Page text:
Wednesday, April 29, 2009 0 comments

Opinion: One political party in America is equivalent to 2 or 3 elsewhere

(This post is about politics and has nothing to do with investing.)

Paul Krugman recently commented on his blog that the Republican Party is getting marginalized, with the defection of Arlene Specter to the Democrats, and I spent some time reading some of the commentators (instead of doing something more productive with my life ;). I have to say I disagree with some commentator's opinions about the dominance of two parties in America.

Although two parties dominate America, I would actually say that each party is equivalent 2 or 3 parties in a British-style parliamentary democracy. The lack of choice in American parties is mostly an illusion in my eyes.

Under the American system, there has almost always been only two parties competing. It has ranged from Federalist Party vs Democratic-Republican Party, to Democratic-Republican Party vs Whig Party, to (old) Democratic Party vs (old) Republican Party, to the present Democratic Party vs Republican Party. There are some minor parties such as the Green Party, Libertarian Party, and so on, but they have never influenced American politics.

In British-style systems, being practiced in countries such as Britain, Canada, Israel, India, and so on, there are generally at least 3 parties with significant support, and another 2 to 5 depending on the size of the country. Canada, a fairly small country, has seen 4 fairly dominant parties in the last two or three decades: Liberal Party, Conservative Party, Reform Party (defunct), Parti Quebecois, and New Democratic Party. The popularity and dominance has shifted over time but all of these have played major roles.

I see quite a number of Americans seemingly disgruntled with their choices largely limited to two. I have to say that, although more parties the better, this is not as terrible as it seems.

First, the downside to the American system. The one area where the two-party system hurts America is with the presidency. Americans have little choice—they have to pick between the candidates from the two major parties. In a British-style system, there is no president—even if there were, like in India or Isreal, they are weak positions and largely ceremonial—so the voter does pick among many choice (i.e. the leader of the party with the most votes generally becomes the prime minister and that is the position that is equivalent to a president in America.) So, there is indeed a lack of choice when it comes to the presidency.

When it comes to all other aspects—Congress, Senate, state elections, etc—the situation is not so bad. Even though two parties dominate, each party is made up many factions. The American parties, in my view, is more like an umbrella group that joins two or three factions together. In British-style systems, each faction is a separate party. I'm left-leaning so let me illustrate the left wing.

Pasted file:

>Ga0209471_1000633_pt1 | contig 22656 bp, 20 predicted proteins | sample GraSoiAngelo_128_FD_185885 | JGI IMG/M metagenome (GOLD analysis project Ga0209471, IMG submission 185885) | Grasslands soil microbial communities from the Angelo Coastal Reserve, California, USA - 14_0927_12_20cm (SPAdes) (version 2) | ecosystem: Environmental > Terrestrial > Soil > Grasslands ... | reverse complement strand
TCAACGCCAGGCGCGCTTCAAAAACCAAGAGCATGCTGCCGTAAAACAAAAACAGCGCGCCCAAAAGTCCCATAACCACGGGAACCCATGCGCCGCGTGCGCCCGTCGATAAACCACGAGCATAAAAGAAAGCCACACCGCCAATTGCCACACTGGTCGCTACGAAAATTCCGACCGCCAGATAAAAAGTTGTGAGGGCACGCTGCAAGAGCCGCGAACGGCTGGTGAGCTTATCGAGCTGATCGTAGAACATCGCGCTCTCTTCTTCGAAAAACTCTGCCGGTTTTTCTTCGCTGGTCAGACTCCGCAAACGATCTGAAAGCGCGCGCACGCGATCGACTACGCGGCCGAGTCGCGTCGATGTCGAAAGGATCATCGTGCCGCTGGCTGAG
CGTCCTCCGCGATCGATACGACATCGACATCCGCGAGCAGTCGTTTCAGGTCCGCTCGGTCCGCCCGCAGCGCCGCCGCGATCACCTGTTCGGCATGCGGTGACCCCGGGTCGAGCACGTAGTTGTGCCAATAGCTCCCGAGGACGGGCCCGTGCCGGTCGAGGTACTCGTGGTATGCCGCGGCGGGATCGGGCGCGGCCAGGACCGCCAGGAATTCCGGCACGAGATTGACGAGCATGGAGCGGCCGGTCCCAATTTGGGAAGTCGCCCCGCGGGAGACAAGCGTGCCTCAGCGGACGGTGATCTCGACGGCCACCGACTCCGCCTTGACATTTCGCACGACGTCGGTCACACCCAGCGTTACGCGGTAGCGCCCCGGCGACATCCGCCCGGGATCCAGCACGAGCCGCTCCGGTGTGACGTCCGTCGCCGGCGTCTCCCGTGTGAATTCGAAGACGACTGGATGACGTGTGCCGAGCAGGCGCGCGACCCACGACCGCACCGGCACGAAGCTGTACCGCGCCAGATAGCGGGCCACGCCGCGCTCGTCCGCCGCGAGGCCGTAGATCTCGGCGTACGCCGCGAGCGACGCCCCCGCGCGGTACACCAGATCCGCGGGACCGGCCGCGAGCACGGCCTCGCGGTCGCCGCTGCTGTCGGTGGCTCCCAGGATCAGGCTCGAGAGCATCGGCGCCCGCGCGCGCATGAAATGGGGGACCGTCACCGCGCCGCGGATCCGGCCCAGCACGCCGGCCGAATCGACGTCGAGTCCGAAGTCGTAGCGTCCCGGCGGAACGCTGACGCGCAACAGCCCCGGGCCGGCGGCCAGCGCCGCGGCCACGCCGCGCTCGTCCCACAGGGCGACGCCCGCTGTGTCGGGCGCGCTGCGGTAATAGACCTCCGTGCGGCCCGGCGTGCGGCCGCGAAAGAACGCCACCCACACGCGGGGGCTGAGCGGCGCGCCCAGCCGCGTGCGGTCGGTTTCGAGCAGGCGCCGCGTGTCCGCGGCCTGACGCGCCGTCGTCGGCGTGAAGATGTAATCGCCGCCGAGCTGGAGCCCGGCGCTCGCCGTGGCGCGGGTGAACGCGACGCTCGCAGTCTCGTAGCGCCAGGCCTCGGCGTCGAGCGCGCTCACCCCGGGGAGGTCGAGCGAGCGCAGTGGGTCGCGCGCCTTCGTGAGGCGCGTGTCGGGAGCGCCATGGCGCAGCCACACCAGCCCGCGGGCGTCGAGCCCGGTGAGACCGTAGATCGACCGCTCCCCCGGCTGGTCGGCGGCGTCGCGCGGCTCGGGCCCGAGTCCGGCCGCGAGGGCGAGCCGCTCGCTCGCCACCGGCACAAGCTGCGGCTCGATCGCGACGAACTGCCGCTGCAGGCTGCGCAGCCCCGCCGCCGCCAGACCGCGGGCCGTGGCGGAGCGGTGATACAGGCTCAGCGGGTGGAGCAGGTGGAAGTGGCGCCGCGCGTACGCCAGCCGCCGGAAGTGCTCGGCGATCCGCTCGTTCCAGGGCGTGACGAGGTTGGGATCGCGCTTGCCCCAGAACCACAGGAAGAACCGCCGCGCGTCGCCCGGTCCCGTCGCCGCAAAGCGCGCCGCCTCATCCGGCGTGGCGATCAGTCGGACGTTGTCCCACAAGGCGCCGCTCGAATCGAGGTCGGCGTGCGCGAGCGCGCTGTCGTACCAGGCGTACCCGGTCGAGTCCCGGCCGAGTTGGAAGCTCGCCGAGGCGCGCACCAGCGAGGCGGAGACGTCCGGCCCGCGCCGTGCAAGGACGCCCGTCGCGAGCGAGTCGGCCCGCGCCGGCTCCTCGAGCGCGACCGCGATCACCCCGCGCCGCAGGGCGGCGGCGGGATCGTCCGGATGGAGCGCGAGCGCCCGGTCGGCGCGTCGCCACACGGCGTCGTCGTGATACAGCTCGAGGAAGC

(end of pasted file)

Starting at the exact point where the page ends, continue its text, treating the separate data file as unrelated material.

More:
It's never the same across all countries and I hate to generalize too much but a faction that favours socialist policies would have its own party in Canada (NDP), one that favours the environment would be its own party (Green), while another faction that is liberal but is more free-market oriented may have its own party (Liberal). Generally, it is common to have one that favours labour called Labour as well (but it's not called Labour in Canada.) Obviously you could have a mixture, and you always get mergers and separations, but the main point still stands. Although there is nothing to prevent these factions from forming separate parties in America, they, instead, tend to favour the Democratic Party. Nearly all the voting by the left wing goes to the Democratic Party (similar thing with the right wing.) In most British-style parliamentary democracies, the 3rd or 4th parties can get more than 10% of the vote. In America, the 3rd party would be lucky to get even 3% of the vote. The Democratic Party and the Republican Party span a wide spectrum, far more than any single party in the British-style system.

Another way of looking at it would be to say that the Democratic Party in America spans from the far-left to the center-right. In contrast, Canada's NDP is probably far-left to left, Green is far-left, while liberals are left to center-right. (The labels are somewhat subjective so I can see some disagreeing.)

Perhaps most importantly, the members of the American parties are very independent and do not act as if they are part of one party! There are senators and congresspersons in the Democratic Party who will vote against a major Democratic bill; similarly, Republican senators or congresspersons vote against their own party bill. In British-style systems, this is rare. Liberal members in Canada, for example, would almost always vote for their own bills. In fact, if you are a member of a party and you vote against a bill introduced by your party (say the prime minister was from your party), you can get kicked out of the party! This doesn't always happen but it does happen for bills where failure can be considered no-confidence (e.g. budget bill.) In contrast, in America, it's common to see party members voting against a bill introduced by their own party or their own president.


America may only have two parties but because of the independence of the congresspersons and senators, they are almost like 4 or 5 parties. Combined with the fact that states have more rights in America essentially means that there is a lot more choice and freedom than appears on the surface.

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